According to the present invention, the high current density in a photosensitive switching element is reduced by employing geometry in which the light activated elements are arranged in pie shaped sectors on one, or both sides of a disc that is mounted at the end of, and coaxially with, the donor roll. The commutator geometry allows the area of the light sensitive switching element to be enlarged compared to that of the '225 patent to a point where the photoconductor operates in a more acceptable current density realm. This geometry also promotes modular construction, and requires less axial space.
FIG. 1 is a schematic plan view of a development donor roll structure according to the present invention.
FIG. 2 is an enlarged schematic view of the development roll of FIG. 1 and an opto-electrical switch arrangement according to one form of the invention of Figure, as viewed from the right in FIG. 3.
FIG. 3 is an enlarged end elevational view of the switch of FIG. 2.
FIG. 4 is a modified form of the opto-electrical switch of FIG. 3.
FIG. 5 is schematic illustration of a printing apparatus incorporating the features of the invention.
As shown in FIG. 5, a highlight color printing machine of the prior art in which the invention may be utilized comprises a charge retentive member in the form of a photoconductive belt 10 consisting of a photoconductive surface and an electrically conductive substrate and mounted for movement past a charging station A, an exposure station B, developer station C, transfer station D and cleaning station F. Belt 10 moves in the direction of arrow 16 to advance successive portions thereof sequentially through the various processing stations disposed about the path of movement thereof. Belt 10 is entrained about a plurality of rollers 18, 20 and 22, the former of which can be used as a drive roller and the latter of which can be used to provide suitable tensioning of the photoreceptor belt 10. Motor 23 rotates roller 18 to advance belt 10 in the direction of arrow 16. Roller 18 is coupled to motor 23 by suitable means such as a belt drive.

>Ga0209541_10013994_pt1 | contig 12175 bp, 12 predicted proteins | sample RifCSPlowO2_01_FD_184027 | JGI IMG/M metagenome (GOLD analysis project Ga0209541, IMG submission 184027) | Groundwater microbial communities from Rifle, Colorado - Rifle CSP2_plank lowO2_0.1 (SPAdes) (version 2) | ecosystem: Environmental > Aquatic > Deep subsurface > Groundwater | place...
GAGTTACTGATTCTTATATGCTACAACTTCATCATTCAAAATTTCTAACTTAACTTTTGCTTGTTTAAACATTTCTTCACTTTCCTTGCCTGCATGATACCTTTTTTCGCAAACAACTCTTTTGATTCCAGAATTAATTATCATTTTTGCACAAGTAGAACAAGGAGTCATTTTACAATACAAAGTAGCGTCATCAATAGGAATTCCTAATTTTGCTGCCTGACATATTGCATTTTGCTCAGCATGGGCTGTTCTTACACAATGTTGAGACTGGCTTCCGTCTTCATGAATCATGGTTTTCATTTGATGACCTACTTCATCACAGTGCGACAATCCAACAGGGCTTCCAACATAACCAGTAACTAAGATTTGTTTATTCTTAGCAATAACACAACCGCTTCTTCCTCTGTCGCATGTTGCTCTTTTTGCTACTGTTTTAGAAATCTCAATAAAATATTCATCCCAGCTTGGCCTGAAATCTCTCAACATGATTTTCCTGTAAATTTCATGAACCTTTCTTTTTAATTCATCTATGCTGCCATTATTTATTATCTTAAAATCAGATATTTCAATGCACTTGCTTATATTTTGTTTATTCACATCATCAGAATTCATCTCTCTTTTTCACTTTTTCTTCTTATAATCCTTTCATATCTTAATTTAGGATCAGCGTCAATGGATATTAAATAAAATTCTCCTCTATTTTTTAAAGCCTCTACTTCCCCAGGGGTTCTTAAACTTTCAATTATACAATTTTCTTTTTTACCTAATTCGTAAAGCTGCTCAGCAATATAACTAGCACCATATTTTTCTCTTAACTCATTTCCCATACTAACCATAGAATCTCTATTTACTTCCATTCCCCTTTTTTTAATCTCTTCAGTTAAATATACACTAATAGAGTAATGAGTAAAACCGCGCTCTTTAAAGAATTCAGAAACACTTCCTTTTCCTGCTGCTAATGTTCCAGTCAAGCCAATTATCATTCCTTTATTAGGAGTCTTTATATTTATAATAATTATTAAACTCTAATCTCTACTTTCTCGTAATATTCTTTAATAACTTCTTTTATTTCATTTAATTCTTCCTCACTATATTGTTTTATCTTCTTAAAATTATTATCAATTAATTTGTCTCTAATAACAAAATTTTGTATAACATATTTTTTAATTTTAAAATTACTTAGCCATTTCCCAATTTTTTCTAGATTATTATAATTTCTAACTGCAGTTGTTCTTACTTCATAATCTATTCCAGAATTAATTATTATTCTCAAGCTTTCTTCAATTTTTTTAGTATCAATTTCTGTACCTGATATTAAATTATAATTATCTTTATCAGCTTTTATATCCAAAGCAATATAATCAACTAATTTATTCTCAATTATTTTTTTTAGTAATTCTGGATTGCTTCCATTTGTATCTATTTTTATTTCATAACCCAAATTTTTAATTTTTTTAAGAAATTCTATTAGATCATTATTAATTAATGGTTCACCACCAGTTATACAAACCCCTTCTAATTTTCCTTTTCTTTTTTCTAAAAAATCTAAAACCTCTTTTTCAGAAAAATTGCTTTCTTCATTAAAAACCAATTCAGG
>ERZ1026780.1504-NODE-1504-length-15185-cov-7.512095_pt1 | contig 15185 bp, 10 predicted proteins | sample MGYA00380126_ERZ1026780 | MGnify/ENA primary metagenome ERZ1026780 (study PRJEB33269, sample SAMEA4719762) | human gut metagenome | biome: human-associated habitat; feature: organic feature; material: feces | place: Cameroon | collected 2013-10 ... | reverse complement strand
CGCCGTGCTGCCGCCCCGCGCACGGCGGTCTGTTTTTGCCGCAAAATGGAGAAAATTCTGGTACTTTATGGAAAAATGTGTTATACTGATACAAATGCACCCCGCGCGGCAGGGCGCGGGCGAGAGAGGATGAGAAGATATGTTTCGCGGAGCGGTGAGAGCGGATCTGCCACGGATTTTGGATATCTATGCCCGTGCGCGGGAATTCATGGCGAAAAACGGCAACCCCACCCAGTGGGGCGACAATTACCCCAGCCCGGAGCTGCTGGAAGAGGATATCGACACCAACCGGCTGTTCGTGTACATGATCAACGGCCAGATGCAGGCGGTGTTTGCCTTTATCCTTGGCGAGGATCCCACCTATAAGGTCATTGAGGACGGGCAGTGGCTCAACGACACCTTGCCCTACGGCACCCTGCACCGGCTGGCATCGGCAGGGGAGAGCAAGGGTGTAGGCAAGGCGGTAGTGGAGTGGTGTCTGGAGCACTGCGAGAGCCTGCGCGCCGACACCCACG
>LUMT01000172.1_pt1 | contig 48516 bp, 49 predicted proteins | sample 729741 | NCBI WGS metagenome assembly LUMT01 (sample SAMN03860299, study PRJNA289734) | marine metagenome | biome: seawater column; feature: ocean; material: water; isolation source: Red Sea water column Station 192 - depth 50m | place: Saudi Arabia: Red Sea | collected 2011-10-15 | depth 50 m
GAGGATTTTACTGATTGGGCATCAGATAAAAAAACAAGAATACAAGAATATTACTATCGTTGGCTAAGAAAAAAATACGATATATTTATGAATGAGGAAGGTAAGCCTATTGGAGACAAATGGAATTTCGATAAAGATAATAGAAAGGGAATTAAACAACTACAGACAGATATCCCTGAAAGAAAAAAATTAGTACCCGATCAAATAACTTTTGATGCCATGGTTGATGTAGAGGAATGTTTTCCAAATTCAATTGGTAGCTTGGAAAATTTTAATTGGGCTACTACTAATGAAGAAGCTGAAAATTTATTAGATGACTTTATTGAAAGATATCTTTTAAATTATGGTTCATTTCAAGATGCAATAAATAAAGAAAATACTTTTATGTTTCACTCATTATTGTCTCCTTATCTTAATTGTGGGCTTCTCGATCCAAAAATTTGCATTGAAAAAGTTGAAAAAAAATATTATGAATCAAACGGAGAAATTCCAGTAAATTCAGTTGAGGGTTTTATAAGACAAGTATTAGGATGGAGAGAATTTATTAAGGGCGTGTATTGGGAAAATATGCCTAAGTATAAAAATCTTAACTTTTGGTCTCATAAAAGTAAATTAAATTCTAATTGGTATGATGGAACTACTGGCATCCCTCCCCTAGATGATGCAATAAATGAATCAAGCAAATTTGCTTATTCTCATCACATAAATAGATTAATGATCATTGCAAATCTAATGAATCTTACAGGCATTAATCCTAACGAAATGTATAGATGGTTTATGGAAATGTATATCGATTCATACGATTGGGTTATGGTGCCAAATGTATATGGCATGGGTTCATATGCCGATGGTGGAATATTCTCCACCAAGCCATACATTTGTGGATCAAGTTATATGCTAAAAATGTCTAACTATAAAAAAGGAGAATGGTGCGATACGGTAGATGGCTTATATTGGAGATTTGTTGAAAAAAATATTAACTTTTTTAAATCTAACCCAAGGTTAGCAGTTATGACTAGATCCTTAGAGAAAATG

As can be seen by further reference to FIG. 5, initially successive portions of belt 10 pass through charging station A. At charging station A, a corona discharge device such as a scorotron, corotron or dicorotron indicated generally by the reference numeral 24, charges the belt 10 to a selectively high uniform positive or negative potential, Vo. Any suitable control, well known in the art, may be employed for controlling the corona discharge device 24.
Next, the charged portions of the photoreceptor surface are advanced through exposure station B. At exposure station B, the uniformly charged photoreceptor or charge retentive surface 10 is exposed to a laser based output scanning device 25 which causes the charge retentive surface to be discharged in accordance with the output from the scanning device. Preferably the scanning device is a three level laser Raster Output Scanner (ROS). Alternatively, the ROS could be replaced by a conventional xerographic exposure device. An electronic subsystem (ESS) 27 provides for control of the ROS as well as other sub-assemblies of the machine.